Hello, Lady B? Anybody? He – lloooo!!!
No one replies. The ballroom is empty as yet. No surprise. It’s barely dawn, which gives me plenty of time to bring my guests in without trouble.
Some of them are inappropriately large.
No, I’m not bringing in a ship like Kate did once. But I did find inspiration to invite this group of guests from Kate’s most recent Salon about Regency “things” we like. When she asked that question, I pondered… What do I like most among Regency-era “things”?
I like the manners and dancing and big houses in the country and parties and notions of honor and nobility and that gentlemen learned how to fight with swords (even though most of them rarely actually did, except in play) and–
“Miss Ashe, are you talking to yourself again?”
“Oh! Good morning, Lady B. Why are you awake so early?”
“Albert woke me. He claims there is a line of carriages waiting in front of the house already. But it isn’t yet the hour for the ball so I intend to prove him wrong.”
<squawk!> Carriages galore! <squawk!>
“We shall see.” She moves toward the door, resplendent in a dressing gown of brocaded peacock silk over a ruffly linen nightrail. (Really, who would’ve thought Lady B and ruffles?)
“Um, Lady B, it’s possible that Albert is–”
But it’s too late. The first carriage is already barreling through the doors which have magically expanded to allow its breadth. We are met first with the noses of a matched team, two black, muscular creatures, harnesses shining in the new day’s light. Behind them comes the Briska de Voyage, a splendid little French vehicle I saw in the carriage house at Vaux le Vicomte when I visited this summer. Its yellow wheels and panels are perfectly suited to a lady.
“Good heavens, not again.” Lady B rolls her eyes.
“I took a trip to France last summer and visited a fabulous estate. There’s a whole carriage house there filled with vehicles.”
“We are in the middle of a war with France, are we not, Miss Ashe?”
“Not this year. Oh, look, there’s the phaeton. I love phaetons. So sporty.”
“How many carriages do you intend to bring into my ballroom, Miss Ashe?”
“As many as will fit. And look at that one. The Berlin de Ville. Wouldn’t that be a comfy ride for a long journey?”
“I am not fond of long journeys.”
“Which of course is why you usually live in London.”
“Miss Ashe, why have you done this?”
“Oh, because the other day Kate asked what our favorite ‘things’ from this era are and I realized that of all historical items I like vehicles the best–ships, carriages, horses–you know. So I brought some carriages and horses today as an example. Also, I wanted to introduce some edifying, educational material before I post the blatant eye candy.” A Chaises à Mule drives slowly by. “You should get one of those.”
“I already have one.”
“Can I borrow it? I’d love to meander about the streets of London, sending the footmen off to the shops we pass to pick up whatever nifty thing I see in the windows. Quel decadent fun!”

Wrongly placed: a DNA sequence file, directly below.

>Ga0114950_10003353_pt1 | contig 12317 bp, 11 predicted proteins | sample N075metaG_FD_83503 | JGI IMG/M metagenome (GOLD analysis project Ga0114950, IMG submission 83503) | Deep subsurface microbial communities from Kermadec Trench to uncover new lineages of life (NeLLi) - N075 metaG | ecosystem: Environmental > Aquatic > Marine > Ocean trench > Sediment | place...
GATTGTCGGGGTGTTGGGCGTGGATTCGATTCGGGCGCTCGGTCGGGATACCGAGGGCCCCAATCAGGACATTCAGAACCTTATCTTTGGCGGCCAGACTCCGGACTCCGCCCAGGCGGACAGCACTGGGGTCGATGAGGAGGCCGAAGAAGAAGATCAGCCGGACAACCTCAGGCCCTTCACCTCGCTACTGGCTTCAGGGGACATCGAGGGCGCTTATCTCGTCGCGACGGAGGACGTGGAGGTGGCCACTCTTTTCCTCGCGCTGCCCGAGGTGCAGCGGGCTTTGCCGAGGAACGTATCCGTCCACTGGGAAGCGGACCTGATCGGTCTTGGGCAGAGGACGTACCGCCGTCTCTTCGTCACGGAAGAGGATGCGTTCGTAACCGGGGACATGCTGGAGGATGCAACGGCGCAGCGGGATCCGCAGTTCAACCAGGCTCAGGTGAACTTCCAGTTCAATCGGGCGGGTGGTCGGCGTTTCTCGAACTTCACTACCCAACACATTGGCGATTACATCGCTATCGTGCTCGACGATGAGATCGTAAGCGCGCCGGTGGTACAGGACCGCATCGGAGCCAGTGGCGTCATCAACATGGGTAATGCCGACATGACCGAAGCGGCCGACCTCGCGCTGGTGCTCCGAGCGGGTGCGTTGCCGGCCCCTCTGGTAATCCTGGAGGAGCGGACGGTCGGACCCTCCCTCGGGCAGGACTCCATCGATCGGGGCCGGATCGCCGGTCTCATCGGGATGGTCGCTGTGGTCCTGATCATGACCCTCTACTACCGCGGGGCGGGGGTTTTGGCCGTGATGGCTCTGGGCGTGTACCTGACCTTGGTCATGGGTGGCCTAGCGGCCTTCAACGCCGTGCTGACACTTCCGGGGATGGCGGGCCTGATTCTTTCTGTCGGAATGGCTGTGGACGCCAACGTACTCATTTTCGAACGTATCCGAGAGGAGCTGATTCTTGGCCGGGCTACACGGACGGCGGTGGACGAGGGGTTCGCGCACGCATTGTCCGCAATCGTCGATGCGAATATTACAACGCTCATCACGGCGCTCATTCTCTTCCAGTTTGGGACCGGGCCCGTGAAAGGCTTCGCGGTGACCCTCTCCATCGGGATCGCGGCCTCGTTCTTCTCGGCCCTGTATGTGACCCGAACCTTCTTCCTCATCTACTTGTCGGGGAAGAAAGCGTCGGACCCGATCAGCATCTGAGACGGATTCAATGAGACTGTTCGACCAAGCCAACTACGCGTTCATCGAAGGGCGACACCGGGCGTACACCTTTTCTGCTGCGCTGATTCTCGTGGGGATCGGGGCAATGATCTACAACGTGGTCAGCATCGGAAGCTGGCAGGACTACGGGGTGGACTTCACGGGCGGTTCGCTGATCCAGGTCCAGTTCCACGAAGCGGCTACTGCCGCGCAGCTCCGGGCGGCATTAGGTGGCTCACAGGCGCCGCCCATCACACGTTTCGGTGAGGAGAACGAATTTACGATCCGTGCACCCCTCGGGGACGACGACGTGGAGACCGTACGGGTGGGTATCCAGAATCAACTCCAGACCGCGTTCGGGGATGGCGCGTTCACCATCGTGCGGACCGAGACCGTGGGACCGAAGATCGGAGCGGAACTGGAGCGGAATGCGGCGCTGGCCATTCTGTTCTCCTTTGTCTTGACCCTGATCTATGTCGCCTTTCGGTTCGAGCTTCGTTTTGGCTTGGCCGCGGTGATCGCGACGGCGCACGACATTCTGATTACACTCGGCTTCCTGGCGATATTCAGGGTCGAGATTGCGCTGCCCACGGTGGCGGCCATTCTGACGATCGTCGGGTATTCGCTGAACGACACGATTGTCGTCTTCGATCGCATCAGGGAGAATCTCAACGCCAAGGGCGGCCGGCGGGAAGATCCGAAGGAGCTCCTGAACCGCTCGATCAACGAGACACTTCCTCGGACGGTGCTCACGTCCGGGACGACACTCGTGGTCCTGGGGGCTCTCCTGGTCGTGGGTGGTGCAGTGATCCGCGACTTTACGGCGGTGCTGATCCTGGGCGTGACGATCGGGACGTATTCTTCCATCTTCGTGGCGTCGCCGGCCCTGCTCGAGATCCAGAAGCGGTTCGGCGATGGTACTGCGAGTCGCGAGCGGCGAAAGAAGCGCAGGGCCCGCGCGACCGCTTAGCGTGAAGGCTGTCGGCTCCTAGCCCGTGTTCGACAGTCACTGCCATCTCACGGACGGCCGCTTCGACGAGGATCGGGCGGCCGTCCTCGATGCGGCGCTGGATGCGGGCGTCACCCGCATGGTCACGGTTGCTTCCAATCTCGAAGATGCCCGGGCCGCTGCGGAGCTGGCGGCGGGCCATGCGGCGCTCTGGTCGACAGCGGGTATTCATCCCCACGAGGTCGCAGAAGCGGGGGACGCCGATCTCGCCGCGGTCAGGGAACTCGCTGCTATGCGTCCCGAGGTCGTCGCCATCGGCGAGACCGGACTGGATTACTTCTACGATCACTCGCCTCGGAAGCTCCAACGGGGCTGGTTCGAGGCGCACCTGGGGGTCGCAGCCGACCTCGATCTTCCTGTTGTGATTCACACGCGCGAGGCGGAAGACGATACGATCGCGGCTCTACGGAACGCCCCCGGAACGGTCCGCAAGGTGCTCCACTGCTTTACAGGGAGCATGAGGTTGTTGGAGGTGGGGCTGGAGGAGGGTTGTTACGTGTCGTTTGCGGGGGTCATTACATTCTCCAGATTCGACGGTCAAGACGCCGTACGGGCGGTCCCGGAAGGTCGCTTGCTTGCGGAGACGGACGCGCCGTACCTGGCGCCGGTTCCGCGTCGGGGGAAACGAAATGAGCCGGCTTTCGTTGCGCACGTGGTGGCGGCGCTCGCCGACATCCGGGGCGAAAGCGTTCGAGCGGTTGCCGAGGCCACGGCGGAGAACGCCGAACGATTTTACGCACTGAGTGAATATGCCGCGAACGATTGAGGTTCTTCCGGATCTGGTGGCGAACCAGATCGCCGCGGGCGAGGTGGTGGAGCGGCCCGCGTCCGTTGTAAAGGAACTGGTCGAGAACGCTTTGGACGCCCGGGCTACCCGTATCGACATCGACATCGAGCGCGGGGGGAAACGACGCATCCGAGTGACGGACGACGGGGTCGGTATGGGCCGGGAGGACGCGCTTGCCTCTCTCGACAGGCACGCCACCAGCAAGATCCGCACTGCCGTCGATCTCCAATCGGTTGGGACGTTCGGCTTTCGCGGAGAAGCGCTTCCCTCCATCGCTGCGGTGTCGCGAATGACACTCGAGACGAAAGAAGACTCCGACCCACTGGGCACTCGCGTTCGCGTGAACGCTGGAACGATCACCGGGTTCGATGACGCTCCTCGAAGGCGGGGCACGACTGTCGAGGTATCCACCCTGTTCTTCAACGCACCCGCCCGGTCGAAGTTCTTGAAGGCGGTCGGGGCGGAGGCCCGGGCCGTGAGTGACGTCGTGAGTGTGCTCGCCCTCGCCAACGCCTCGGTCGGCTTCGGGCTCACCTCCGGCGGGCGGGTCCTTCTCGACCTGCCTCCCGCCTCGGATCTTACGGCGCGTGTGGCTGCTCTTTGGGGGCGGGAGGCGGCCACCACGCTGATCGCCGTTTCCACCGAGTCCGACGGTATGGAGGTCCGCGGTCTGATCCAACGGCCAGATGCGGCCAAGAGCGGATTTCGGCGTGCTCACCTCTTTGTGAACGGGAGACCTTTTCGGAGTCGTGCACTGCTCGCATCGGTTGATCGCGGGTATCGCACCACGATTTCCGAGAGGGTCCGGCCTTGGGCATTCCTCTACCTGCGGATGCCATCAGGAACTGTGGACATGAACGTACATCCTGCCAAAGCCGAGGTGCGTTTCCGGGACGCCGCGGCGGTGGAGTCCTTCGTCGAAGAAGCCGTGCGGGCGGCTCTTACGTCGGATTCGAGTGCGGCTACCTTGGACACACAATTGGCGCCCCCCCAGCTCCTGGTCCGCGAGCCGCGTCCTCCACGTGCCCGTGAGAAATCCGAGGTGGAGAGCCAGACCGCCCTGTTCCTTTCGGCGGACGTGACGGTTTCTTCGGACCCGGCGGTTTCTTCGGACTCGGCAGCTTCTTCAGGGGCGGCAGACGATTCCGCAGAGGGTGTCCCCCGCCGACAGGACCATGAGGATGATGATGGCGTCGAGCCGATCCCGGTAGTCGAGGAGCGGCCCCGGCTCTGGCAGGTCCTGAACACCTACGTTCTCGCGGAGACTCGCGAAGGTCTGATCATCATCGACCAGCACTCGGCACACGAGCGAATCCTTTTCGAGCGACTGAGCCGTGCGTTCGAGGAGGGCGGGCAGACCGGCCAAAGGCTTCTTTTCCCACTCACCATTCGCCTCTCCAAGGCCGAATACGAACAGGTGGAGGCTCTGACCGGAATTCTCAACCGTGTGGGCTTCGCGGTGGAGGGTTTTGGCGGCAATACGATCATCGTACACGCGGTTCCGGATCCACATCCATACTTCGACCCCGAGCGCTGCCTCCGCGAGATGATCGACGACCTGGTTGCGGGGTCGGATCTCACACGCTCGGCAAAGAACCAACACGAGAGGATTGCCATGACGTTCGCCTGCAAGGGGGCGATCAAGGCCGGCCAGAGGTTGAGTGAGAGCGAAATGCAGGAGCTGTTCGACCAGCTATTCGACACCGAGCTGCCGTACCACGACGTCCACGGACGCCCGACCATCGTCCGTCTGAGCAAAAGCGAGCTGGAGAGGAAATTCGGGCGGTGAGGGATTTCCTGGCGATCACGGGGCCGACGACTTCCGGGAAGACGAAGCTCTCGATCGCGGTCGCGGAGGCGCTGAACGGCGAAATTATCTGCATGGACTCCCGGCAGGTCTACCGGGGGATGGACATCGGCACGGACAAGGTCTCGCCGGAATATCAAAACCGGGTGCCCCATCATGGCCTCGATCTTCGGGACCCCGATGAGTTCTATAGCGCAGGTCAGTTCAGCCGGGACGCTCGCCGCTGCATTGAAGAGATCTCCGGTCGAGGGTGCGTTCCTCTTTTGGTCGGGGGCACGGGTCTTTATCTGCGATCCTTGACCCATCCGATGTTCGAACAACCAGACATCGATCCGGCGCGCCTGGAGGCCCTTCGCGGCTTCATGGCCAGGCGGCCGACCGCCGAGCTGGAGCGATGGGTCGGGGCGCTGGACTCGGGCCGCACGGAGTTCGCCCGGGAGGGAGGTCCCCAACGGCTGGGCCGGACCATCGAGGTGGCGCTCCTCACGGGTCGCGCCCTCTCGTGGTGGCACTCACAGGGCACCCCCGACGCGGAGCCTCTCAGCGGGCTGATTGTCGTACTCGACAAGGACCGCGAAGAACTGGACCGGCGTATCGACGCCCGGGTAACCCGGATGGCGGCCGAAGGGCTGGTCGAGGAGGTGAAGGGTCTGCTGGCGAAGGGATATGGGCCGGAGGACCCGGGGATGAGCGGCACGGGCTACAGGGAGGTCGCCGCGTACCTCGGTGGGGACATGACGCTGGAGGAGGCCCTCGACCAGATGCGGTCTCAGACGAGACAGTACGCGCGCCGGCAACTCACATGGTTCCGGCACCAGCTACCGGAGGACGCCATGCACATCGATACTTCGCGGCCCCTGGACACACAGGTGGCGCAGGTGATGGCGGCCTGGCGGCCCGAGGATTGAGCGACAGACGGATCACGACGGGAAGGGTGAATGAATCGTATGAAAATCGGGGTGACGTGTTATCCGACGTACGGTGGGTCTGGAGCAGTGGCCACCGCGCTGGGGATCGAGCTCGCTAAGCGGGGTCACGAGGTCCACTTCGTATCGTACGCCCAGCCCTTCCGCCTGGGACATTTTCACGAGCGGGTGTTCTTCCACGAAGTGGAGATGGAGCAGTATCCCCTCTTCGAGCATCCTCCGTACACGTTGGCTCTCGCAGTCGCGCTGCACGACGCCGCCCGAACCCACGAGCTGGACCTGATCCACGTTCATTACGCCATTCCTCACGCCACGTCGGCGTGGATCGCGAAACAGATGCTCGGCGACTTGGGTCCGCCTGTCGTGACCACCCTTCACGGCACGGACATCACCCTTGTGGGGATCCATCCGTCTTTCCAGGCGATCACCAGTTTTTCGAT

“For the eye candy? But do you think we have enough carriages here yet? I don’t want to disappoint my readers who expect Serious Stuff from me, you know.”
“You needn’t have brought even one.”
“I know. But alas, it’s my way.”
She doesn’t even bother with that one. But it doesn’t matter. For at the door now stands a magnificent white stallion, all muscles and milky white coat and dark eyes, a single powerful hoof pawing the threshold. It lifts its noble head and whinnies to the horses (and mules) clustered about the ballroom as if to say “I am here now and I am quite obviously in charge.”
“Miss Ashe, while I appreciate a fine specimen of equine quality as much as the next person, I question your categorization of that beast as ‘eye candy’.”
“Thirty-five years ago, Lady B, that beast was my eye candy of choice. But now…” I imagine a man atop the white stallion. His hair is golden, his coat sapphire velvet, his breeches stretched over very fine thighs, and his smile disarming.
And then there he is.
Astride the magnificent white horse (named Saladin, if anybody was wondering).
In the center of the ballroom.
He looks a little surprised to have been abruptly called forth from the ether, but he accepts it readily enough. He is confidence and panache to the bone.
“Bedwyr!” Lady B exclaims. “Dismount this very moment or I shan’t allow you entrance into my ballroom ever again.” She adds in an aside to me, “Handsome scoundrel. Remarkably fine legs.”
“Mm.” I agree. So does the young lady in the Briska. She’s peering over at the Earl of Bedwyr with the most wistful longing in her eyes. He turns his gaze upon her and in an instant she adopts a sublimely poised nonchalance. He doffs his hat. She nods regally. Only I know that she’s all sorts of mush inside. He, of course, has no clue. A girl’s got to protect herself, after all.
Lady B catches the direction of my attention. “Is that–”
“Princess Jacqueline of Sensaire.”
“I thought she wasn’t due in my ballroom until Christmastime. Miss Ashe, you’ve done it again.”
“Been impatient to throw a hero and heroine meant for each other together? Yes, I have.” I sigh dreamily. Beside me I hear a similar release of breath. I turn to our hostess, mouth agape. “Lady B, did you just sigh?”
“Well, what of it, gel? I enjoy seeing a rake get his comeuppance as much as the next woman.”
Perhaps it’s because I’m a medievalist and knights are part of my everyday, but I really like to mount my heroes — Regency or otherwise — upon
pedestals worthy steeds. Who is your favorite mounted hero from film or TV? Bonus points for posting an image of him in your comment.
~ ~ ~
Kisses, She Wrote, my Christmas novella starring the rakish Earl of Bedwyr and wallflower Princess of Sensaire, is coming December 3rd. It’s available now for pre-order for 99¢ for Kindle, Nook, iTunes, and Google Play.